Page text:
encouraged and supported among scientists with taxonomic expertise and those who specialize in population biology, community ecology, epidemiology, and simulation modeling. Multidisciplinary training of established and new investigators is needed to provide the expertise needed to make the study of invasion biology predictive.

In spite of a long history of interest in biological invasion, scientific inquiry in invasion is still nascent. Progress in understanding and predicting invasions will depend on how well the insights of investigators with diverse training can be coalesced and directed to decipher the myriad combinations of immigrant species, new ranges, and novel circumstances that can produce a biological invasion. The last 10 years has seen the emergence of a broad consensus that the prediction of biological invasion is a field of pressing national need. It will take some time, however, to generate the predictive principles on which policy-makers, regulators, the scientific community, and the public can have confidence.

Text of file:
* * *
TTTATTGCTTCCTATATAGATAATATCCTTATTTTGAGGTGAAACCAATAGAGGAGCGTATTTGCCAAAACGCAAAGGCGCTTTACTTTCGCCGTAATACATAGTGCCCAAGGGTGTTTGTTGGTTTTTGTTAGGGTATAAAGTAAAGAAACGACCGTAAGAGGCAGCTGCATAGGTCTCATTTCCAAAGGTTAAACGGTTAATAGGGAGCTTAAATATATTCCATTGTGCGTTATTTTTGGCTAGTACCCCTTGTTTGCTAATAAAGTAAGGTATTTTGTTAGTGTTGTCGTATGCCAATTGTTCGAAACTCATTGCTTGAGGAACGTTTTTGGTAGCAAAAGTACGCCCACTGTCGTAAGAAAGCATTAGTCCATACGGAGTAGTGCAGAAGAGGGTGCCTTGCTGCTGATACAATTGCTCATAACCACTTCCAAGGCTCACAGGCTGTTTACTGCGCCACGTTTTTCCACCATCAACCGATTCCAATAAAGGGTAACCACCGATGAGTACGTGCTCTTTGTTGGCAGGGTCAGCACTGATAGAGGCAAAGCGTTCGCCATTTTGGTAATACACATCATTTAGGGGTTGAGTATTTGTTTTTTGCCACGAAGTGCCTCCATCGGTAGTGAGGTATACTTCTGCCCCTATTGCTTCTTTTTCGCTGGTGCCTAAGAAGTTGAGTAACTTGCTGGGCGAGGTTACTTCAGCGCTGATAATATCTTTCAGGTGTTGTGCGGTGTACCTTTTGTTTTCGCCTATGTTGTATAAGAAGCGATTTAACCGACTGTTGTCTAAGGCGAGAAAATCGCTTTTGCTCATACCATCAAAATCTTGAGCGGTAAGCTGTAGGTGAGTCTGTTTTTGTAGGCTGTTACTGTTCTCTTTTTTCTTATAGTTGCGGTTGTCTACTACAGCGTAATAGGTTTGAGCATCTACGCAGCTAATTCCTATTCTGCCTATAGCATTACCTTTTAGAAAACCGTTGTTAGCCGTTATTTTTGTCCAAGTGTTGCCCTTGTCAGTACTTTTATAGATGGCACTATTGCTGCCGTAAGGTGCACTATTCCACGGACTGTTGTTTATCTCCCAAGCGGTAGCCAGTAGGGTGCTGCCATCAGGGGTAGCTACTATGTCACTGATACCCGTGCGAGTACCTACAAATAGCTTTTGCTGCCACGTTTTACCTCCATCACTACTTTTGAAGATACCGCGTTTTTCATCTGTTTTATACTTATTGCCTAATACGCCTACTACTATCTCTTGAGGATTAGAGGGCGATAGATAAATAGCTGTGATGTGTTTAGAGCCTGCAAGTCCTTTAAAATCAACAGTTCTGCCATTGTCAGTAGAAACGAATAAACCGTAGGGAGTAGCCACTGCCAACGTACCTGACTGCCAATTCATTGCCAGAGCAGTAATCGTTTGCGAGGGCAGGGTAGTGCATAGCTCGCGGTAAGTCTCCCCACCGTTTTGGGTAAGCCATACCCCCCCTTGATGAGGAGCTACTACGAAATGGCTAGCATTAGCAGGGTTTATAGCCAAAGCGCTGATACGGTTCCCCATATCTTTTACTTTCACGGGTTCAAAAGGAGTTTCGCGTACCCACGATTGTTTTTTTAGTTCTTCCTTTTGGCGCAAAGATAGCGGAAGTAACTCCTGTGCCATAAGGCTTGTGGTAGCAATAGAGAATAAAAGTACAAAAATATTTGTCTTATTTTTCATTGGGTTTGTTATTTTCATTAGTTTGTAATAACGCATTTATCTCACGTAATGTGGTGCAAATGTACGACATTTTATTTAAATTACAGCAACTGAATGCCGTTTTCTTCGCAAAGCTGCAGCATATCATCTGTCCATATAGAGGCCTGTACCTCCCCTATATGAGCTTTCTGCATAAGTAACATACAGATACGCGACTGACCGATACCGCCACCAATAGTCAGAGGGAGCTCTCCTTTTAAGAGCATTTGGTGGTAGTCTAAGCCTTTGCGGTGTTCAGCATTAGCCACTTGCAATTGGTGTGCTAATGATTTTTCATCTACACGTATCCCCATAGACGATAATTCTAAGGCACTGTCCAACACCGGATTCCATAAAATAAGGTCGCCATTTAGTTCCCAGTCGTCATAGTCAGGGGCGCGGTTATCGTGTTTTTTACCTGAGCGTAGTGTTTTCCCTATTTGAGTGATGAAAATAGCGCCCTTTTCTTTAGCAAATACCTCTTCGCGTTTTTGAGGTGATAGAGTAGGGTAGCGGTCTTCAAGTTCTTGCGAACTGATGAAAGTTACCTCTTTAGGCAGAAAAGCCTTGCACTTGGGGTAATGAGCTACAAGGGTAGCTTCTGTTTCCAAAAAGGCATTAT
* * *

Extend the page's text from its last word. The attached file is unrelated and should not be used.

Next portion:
Driving this sense of urgency is the growth in world trade of commodities and propagated material. The increasing volume of trade and the growing number of nations that are linked routinely to the United States through trade will undoubtedly result in the delivery of more nonindigenous species than ever before to U.S. ports of entry. With little or no biological information about these species that can be translated into risk assessment and prediction, APHIS will have difficulty evaluating and regulating them. The challenge of constructing a scientific basis for predicting the risk associated with nonindigenous species needs to be met by a significant national effort, including other agencies within the USDA, other branches of the federal government responsible for research and land management, agricultural and natural resource agencies of state governments, and the scientific community at large.

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